Environmental policies and management strategies are more effective when they are informed by science than when they are not. However, there are some questions that science is not well suited to address, such as, “What aspects of the environment should be protected and to what level?” or “What level of risk is acceptable?”. Using examples from chemical risk assessment under US and EU legislation, Forbes will explore how science can inform decision making and when involvement of other disciplines and stakeholders is needed.
The Relentless Business of Treaties is a book that explores the economic and political motivations of those who, on behalf of the United States, negotiated and signed treaties with Indigenous nations. A public panel discussion among Indigenous scholars and the author will offer perspectives on the historical experience of Native American nations to frame the book and raise questions for exploration in this event, and the reading groups that will follow for those who are interested in participating. The topics will include discussions of how treaties were crafted to benefit the signers, and how they replaced a kinship-based and communal relationship to land with new ways of defining the relationship as property, subject to transaction and individual ownership.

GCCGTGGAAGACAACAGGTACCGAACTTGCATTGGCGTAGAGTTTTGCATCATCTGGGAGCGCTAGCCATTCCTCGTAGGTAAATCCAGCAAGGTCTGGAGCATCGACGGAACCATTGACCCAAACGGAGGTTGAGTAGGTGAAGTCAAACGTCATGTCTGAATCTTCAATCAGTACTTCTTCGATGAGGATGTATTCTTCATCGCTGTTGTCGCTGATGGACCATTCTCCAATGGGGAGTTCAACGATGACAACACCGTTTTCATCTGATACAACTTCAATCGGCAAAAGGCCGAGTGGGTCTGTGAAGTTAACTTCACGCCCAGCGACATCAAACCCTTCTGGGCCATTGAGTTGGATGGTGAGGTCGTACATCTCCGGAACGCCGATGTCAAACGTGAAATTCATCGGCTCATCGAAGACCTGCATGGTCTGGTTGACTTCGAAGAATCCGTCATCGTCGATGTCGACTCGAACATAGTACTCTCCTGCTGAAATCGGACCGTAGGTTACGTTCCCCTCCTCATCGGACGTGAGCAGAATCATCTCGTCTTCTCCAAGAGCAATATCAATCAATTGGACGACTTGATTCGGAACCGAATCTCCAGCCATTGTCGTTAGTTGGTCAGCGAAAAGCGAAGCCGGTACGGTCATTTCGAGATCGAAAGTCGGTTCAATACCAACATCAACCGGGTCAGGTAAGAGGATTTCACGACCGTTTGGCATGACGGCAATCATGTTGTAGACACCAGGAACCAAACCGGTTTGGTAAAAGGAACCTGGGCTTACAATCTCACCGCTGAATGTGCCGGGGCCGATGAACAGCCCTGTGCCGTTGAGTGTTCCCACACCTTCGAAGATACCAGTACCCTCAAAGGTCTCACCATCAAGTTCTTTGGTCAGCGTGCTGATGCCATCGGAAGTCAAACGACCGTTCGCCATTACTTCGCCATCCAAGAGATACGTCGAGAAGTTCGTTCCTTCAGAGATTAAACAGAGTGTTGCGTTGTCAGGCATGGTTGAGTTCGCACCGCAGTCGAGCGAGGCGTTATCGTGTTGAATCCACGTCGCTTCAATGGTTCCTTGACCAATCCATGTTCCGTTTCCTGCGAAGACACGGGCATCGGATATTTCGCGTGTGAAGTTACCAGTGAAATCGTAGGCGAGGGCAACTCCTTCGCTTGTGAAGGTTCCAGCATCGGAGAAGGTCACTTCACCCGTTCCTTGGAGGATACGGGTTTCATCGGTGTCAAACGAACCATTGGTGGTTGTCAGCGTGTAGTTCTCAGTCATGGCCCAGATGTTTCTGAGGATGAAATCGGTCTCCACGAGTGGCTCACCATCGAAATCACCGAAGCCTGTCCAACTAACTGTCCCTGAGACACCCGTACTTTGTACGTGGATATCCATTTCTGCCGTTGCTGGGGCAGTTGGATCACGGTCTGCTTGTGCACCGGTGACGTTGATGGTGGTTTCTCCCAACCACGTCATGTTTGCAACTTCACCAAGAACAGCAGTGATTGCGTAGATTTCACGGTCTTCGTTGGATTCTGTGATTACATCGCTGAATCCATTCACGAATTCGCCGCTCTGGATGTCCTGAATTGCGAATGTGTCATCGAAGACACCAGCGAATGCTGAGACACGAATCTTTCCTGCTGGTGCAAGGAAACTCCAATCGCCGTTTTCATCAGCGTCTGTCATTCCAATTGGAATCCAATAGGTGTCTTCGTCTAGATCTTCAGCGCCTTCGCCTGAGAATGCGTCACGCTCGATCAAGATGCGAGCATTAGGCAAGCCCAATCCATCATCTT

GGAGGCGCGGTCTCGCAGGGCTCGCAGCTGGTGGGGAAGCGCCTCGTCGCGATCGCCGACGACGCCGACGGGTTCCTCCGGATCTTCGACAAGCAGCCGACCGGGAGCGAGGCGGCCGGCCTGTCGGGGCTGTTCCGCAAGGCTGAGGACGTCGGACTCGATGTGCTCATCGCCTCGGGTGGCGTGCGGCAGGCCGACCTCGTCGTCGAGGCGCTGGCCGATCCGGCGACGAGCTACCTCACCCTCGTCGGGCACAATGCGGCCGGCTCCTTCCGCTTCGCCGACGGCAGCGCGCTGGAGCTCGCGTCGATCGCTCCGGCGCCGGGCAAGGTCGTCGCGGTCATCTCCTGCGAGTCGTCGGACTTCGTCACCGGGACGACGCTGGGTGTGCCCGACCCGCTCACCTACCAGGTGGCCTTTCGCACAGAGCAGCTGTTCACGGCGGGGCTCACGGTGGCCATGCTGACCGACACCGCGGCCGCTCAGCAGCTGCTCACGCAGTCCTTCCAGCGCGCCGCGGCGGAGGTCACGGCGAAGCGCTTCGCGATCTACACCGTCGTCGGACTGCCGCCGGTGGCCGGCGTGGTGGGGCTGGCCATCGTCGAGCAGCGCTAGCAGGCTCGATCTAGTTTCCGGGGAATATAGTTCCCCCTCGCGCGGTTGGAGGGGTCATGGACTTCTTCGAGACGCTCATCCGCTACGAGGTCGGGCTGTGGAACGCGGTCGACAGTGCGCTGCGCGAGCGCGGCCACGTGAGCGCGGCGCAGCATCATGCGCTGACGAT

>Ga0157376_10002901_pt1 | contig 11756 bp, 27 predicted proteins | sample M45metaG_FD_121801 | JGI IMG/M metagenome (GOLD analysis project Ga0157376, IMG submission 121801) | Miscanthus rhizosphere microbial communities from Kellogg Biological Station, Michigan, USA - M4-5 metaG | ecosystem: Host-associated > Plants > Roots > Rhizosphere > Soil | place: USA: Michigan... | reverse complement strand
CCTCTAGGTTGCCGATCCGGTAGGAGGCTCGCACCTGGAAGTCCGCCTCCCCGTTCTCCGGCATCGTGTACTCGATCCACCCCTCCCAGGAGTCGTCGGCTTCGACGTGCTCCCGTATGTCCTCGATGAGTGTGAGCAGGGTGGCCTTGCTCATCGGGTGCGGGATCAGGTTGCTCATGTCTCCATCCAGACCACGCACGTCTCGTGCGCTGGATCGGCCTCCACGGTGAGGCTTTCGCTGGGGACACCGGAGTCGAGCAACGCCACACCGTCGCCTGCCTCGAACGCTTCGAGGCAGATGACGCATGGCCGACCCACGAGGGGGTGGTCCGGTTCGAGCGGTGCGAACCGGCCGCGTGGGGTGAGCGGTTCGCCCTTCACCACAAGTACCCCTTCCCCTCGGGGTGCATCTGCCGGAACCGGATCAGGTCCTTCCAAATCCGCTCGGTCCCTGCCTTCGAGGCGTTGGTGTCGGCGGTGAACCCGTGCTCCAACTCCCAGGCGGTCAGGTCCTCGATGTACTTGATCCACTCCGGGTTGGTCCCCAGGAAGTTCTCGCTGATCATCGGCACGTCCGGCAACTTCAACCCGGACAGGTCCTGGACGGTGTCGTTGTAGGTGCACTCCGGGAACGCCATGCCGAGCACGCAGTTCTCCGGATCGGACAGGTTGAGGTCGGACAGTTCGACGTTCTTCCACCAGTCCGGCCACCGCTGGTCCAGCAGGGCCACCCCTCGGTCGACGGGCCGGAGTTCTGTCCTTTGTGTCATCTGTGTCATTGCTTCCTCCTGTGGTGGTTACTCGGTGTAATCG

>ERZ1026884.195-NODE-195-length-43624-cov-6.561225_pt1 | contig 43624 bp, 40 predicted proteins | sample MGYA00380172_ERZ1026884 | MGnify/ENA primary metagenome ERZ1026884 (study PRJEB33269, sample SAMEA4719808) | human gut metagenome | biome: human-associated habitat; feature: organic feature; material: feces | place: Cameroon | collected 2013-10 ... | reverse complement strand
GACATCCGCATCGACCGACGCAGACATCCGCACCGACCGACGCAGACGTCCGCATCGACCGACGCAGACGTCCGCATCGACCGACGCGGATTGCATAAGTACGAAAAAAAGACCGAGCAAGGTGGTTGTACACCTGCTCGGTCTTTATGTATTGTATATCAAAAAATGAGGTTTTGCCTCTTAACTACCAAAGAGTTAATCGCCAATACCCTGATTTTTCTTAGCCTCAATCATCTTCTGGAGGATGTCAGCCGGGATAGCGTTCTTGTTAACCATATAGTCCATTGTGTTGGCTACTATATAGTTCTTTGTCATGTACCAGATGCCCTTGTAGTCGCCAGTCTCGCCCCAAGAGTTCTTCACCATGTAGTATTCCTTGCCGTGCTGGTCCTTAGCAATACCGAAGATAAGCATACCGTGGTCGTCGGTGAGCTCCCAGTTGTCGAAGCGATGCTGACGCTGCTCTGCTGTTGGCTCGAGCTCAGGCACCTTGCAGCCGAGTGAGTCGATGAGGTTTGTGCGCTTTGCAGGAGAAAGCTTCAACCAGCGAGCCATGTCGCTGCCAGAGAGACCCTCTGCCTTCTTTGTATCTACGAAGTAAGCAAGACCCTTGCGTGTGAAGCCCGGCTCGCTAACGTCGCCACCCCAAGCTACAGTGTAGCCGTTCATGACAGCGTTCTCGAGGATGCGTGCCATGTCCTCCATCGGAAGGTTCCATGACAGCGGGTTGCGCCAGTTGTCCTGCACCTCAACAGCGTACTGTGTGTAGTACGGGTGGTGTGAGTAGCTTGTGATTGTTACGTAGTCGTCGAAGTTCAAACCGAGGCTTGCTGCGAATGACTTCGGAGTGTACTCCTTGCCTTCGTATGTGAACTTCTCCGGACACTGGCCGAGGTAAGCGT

With panelists Martin Case, C̣aƞte Máza (Neil McKay), and Becca Gercken. Reception to follow.